Two Decades of Minimum Deterrence in South Asia: A Comparative Framework By Rajesh Basrur
A review of two decades of the India-Pakistan nuclear relationship shows that, like all nuclear rivalries, deterrence works at a minimal level regardless of beliefs about the requirements of deterrence. Also, like other nuclear rivalries, it displays a fundamentally schizophrenic behaviour pattern. When conflict draws close, India and Pakistan completely reject the usability of nuclear weapons and ignore the tenets of deterrence theory and doctrine; but when conflict is distant, they tend to behave as if the weapons are usable, which influences their doctrines and weapons acquisitions. The India-Pakistan case reveals a relatively cost- effective and risk-resistant minimalism, but is distorted by powerful elements of thinking—typified by the writings of Albert Wohlstetter—that has produced an arms race and a significant element of instability into the relationship.
“I Had Gone to Lahore With a Message of Goodwill But in Return We Got Kargil”: The Promise and Perils of “Leaps of Trust” in India-Pakistan Relations By Nicholas J. Wheeler
This article explores how it became possible for the former Indian Prime Minister, Atal Behari Vajpayee, to make a major trust-building initiative with his Pakistani counterpart, Nawaz Sharif, at the 1999 Lahore Summit. Building on security dilemma theorising in the field of International Relations, the present article develops the concept of a “leap of trust” as a way of understanding how decision-makers trapped in security dilemmas might break through the psychology of distrust by a frame-breaking conciliatory move. This framework is then applied to the moves that led to the development of a trusting relationship between Sharif and Vajpayee. A few months later, Pakistan launched an attack across the Line of Control (LoC) and Vajpayee felt betrayed.
I explore how far Sharif knew about his army’s plans to attack at Kargil and ask whether he was prisoner of a Pakistani military machine that was intent on pursuing a military solution in Kashmir irrespective of any peace process that might be developing. The article examines the lessons that Vajpayee drew from Kargil and discusses his two further attempts to recover the trust that had developed at Lahore. I conclude with an analysis of the wider lessons of this case for the success of any future leaps of trust that Indian and Pakistani leaders might take.
Addressing Nuclear Dangers: Confidence Building Between India- China-Pakistan By Major General Dipankar Banerjee (Retd)
China has been a nuclear weapon power since October 1964 and India and Pakistan openly since May 1998. Each had its own reason to acquire nuclear weapons—Pakistan to counter India, India to counter both Pakistan and China, and Beijing has always viewed the U.S. and for some time the former Soviet Union as possible nuclear threats. Within Asia, no meaningful dialogue has ever been carried out between China, India and Pakistan on nuclear issues: either on confidence building, doctrine and safety, or on each other’s perception of the nuclear threat. Even necessary risk reduction measures have not been attempted. However, some Track Two level dialogues have taken place and this has contributed to some understanding of nuclear policies, strategies and doctrines. In this backdrop, the present study examines the doctrine, strategy and command, and control arrangements prevailing in these countries and recommends the necessary confidence-building measures. These include greater transparency on doctrine, clearer examination of likely strategy and means to universalise “no first use.”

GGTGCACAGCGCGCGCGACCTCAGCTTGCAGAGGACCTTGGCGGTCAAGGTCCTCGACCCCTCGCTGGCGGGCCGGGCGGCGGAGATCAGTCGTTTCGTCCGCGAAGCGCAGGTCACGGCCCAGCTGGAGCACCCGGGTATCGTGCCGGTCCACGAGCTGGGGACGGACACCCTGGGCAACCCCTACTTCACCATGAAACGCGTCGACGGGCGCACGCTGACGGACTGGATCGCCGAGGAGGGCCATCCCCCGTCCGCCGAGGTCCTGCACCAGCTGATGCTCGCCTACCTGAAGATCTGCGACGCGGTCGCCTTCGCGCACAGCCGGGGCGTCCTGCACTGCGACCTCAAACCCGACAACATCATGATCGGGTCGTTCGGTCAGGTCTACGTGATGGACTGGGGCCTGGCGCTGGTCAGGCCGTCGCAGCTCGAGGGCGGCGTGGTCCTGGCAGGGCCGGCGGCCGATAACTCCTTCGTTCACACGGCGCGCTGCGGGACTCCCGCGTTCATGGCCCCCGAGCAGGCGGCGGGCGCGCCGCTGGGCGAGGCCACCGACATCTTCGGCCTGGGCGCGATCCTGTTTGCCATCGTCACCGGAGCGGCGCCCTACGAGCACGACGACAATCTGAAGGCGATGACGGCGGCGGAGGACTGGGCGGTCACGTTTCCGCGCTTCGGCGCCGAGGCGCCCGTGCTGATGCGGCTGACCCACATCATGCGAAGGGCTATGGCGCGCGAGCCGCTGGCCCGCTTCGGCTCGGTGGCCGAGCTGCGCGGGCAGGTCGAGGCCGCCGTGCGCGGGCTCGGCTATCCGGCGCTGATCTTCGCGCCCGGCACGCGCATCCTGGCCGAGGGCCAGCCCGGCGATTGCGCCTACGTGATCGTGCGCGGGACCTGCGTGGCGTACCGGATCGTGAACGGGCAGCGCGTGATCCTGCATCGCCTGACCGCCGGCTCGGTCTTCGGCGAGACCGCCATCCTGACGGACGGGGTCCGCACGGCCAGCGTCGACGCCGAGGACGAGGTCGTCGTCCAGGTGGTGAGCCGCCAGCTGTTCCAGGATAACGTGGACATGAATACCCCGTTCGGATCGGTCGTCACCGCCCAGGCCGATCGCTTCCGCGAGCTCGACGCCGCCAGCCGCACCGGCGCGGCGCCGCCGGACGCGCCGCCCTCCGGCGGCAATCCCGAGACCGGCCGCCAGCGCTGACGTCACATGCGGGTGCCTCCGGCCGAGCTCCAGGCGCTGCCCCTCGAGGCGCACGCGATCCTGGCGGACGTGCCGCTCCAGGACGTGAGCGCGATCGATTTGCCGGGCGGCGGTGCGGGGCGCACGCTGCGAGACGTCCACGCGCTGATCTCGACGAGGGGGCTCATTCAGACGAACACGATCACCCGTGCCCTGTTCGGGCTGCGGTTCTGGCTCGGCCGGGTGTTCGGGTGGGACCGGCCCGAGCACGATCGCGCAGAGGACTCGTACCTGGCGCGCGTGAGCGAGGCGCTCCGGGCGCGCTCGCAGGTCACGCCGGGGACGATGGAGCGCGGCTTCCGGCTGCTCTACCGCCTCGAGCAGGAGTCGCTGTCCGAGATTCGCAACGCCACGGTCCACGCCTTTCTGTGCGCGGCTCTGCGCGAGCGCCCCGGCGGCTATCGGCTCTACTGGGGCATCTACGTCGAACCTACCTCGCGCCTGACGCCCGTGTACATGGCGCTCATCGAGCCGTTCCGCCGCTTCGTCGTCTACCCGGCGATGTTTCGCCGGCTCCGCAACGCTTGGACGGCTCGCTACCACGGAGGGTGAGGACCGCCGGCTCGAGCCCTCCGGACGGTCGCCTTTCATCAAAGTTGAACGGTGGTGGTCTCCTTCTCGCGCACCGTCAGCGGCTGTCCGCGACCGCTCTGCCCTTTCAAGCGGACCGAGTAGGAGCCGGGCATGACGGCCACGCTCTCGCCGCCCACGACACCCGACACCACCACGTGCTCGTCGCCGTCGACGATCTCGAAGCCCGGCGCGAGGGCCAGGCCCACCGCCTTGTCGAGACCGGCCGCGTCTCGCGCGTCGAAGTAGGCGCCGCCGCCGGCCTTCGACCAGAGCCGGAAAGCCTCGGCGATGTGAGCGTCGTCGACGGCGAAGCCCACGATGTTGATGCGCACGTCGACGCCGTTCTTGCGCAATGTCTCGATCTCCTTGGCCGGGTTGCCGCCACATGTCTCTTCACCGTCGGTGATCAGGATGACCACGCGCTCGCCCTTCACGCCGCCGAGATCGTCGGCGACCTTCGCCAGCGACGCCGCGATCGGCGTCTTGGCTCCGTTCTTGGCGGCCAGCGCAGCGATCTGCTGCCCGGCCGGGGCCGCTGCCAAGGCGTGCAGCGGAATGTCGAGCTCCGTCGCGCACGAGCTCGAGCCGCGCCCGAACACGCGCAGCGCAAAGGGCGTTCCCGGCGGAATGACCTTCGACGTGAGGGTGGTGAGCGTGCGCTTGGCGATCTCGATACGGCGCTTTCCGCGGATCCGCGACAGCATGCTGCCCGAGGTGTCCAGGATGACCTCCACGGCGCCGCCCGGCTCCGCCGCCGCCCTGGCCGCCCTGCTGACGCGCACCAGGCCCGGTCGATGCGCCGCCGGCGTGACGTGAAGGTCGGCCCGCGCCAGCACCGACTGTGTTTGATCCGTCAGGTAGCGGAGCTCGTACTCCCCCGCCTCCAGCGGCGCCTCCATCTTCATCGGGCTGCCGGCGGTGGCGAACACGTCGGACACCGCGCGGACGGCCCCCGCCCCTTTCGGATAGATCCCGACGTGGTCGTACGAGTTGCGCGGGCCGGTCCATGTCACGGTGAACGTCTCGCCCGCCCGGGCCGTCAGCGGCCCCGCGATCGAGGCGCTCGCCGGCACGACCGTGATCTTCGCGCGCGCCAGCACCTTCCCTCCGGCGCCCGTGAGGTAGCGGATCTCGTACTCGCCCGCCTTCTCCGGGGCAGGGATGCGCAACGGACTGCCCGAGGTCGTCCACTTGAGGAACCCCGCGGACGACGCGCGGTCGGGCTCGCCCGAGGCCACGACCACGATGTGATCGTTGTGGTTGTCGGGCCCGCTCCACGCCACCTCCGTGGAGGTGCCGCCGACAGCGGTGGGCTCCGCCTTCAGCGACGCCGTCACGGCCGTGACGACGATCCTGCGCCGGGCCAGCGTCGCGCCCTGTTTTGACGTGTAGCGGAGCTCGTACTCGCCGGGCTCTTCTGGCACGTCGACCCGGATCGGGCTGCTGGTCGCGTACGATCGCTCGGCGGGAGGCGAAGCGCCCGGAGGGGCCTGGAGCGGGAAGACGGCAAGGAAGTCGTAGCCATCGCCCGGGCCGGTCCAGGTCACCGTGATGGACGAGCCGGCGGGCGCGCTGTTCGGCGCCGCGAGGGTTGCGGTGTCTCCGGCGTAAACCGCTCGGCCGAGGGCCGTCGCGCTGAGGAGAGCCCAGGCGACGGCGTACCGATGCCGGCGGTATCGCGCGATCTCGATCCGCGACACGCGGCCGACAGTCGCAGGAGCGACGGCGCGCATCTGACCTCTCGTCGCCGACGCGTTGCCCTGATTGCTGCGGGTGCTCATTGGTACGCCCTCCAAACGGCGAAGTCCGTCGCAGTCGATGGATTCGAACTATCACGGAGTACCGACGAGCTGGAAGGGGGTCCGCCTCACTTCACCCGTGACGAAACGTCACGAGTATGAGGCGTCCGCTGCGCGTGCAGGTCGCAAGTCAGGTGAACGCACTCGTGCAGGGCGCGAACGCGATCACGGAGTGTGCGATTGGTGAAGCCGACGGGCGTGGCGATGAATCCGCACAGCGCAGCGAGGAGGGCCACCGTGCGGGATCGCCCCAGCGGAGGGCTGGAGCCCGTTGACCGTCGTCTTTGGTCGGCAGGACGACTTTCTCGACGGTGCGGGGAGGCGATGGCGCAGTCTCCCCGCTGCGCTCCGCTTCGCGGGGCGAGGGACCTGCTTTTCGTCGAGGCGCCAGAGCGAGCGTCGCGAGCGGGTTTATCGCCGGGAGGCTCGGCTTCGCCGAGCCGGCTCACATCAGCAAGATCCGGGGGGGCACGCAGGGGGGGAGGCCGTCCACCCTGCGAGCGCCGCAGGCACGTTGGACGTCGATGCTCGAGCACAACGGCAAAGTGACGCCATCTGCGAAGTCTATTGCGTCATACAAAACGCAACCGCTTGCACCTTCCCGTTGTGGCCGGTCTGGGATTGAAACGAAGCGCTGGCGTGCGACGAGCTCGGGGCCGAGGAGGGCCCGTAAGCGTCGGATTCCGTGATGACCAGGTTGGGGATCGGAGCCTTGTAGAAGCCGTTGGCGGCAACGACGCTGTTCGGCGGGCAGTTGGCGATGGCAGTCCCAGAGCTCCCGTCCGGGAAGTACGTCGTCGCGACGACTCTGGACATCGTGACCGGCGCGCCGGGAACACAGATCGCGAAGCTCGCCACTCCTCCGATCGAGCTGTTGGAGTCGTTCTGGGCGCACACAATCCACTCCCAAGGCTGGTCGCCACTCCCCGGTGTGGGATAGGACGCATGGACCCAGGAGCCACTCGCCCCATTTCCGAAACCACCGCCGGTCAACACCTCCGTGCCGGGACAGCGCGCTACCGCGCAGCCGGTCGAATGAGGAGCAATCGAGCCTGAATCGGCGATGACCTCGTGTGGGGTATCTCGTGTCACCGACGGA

Nuclear Arms Control Challenges in South Asia By Bhumitra Chakma
The idea of arms control has hardly taken root in South Asia. The existing nuclear arms control measures between India and Pakistan are patently inadequate for addressing the pressing nuclear concerns of the region. Although there are compelling reasons for nuclear arms control, India and Pakistan are reluctant to undertake worthwhile arms control initiatives. There are three key reasons for this: India and Pakistan are currently at the formative phase of their nuclear force- building and at this stage they are unlikely to undertake arms control measures fearing that it may affect their future force-building plans; their intense political rivalry is unfavourable for successful arms control; the extra-regional links—the China factor—of South Asia’s security dilemma hinders prospects for arms control in the region. Owing to these factors, the prospects for successful arms control between India and Pakistan are not great in the foreseeable future, although the question remains as to how long they can ignore the issue.
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